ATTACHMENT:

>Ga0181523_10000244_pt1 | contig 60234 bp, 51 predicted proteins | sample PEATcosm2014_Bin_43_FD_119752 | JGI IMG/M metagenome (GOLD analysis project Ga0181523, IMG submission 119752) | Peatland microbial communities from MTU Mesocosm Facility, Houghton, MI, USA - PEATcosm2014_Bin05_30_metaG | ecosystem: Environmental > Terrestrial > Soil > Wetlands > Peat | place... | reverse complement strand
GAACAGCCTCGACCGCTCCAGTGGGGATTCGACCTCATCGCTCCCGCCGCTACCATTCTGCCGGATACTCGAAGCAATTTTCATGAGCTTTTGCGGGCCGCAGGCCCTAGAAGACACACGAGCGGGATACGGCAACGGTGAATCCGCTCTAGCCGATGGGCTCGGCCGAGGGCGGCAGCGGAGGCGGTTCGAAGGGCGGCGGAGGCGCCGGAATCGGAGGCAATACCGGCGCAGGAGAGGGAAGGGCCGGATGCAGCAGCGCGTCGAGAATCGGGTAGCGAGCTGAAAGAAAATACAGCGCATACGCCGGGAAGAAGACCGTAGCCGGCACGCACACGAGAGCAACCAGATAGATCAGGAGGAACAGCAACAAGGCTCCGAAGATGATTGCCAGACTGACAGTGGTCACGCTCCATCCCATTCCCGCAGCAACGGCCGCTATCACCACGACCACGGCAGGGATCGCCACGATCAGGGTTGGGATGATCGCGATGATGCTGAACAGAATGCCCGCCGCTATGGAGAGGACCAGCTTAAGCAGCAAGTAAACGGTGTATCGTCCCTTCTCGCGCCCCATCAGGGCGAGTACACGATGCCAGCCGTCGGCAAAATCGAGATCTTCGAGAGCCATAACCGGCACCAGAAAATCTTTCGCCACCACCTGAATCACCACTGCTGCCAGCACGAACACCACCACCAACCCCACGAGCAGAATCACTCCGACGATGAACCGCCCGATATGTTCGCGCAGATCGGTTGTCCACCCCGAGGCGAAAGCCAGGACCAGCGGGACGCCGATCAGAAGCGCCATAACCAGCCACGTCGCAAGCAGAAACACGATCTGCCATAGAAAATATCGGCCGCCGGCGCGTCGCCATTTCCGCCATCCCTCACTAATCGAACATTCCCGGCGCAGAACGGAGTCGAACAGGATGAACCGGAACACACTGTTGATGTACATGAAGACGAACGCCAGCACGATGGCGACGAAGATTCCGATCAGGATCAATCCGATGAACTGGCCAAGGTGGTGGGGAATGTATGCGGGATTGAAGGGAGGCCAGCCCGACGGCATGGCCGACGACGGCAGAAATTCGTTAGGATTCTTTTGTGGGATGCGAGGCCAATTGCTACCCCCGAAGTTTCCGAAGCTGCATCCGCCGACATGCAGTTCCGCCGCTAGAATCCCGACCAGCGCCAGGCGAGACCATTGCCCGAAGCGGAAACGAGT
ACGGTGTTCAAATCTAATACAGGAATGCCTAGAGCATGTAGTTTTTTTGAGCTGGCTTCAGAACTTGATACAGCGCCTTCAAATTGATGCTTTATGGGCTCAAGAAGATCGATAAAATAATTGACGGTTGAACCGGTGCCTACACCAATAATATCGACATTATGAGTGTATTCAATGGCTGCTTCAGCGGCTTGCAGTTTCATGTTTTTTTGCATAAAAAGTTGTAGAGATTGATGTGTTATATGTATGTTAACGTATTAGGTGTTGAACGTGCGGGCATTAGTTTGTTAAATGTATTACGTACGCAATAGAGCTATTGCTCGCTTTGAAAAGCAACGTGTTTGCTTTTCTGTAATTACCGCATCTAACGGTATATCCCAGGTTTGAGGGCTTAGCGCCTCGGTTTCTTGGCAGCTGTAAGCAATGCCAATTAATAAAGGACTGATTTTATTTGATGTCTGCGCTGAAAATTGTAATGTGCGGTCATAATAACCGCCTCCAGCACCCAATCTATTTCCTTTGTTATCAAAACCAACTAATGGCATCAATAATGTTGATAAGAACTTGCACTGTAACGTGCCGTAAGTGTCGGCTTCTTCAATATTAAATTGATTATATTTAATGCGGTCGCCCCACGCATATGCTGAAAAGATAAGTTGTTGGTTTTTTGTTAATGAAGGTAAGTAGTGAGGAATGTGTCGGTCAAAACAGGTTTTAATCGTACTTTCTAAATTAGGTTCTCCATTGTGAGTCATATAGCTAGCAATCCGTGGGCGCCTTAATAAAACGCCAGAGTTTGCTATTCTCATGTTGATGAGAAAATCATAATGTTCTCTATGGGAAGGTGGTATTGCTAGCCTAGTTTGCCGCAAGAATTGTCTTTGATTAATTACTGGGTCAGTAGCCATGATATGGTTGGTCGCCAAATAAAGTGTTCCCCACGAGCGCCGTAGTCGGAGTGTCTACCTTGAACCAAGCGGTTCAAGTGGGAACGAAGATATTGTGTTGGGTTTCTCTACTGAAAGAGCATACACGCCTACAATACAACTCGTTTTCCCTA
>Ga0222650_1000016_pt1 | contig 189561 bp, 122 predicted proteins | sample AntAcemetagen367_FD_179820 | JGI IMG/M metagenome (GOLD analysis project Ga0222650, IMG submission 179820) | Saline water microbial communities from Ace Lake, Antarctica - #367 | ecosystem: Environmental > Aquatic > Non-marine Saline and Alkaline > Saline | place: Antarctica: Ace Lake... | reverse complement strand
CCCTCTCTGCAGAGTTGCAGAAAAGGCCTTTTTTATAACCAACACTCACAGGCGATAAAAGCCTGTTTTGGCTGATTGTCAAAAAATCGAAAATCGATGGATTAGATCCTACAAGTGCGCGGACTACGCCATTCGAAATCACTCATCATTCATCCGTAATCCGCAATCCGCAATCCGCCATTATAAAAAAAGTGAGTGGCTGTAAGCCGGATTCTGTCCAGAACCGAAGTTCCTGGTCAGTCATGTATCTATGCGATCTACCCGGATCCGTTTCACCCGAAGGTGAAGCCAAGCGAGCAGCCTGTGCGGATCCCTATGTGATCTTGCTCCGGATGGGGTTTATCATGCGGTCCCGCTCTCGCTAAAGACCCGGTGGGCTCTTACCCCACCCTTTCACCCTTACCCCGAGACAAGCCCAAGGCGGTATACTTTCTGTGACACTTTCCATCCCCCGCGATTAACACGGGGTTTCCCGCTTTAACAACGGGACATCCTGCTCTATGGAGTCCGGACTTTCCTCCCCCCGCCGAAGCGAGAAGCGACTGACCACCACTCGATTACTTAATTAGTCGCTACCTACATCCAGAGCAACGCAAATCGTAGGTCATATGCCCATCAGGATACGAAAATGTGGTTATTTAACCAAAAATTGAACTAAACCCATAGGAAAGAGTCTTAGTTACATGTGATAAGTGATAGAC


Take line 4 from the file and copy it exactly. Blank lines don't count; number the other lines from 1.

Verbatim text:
>Ga0222650_1000016_pt1 | contig 189561 bp, 122 predicted proteins | sample AntAcemetagen367_FD_179820 | JGI IMG/M metagenome (GOLD analysis project Ga0222650, IMG submission 179820) | Saline water microbial communities from Ace Lake, Antarctica - #367 | ecosystem: Environmental > Aquatic > Non-marine Saline and Alkaline > Saline | place: Antarctica: Ace Lake... | reverse complement strand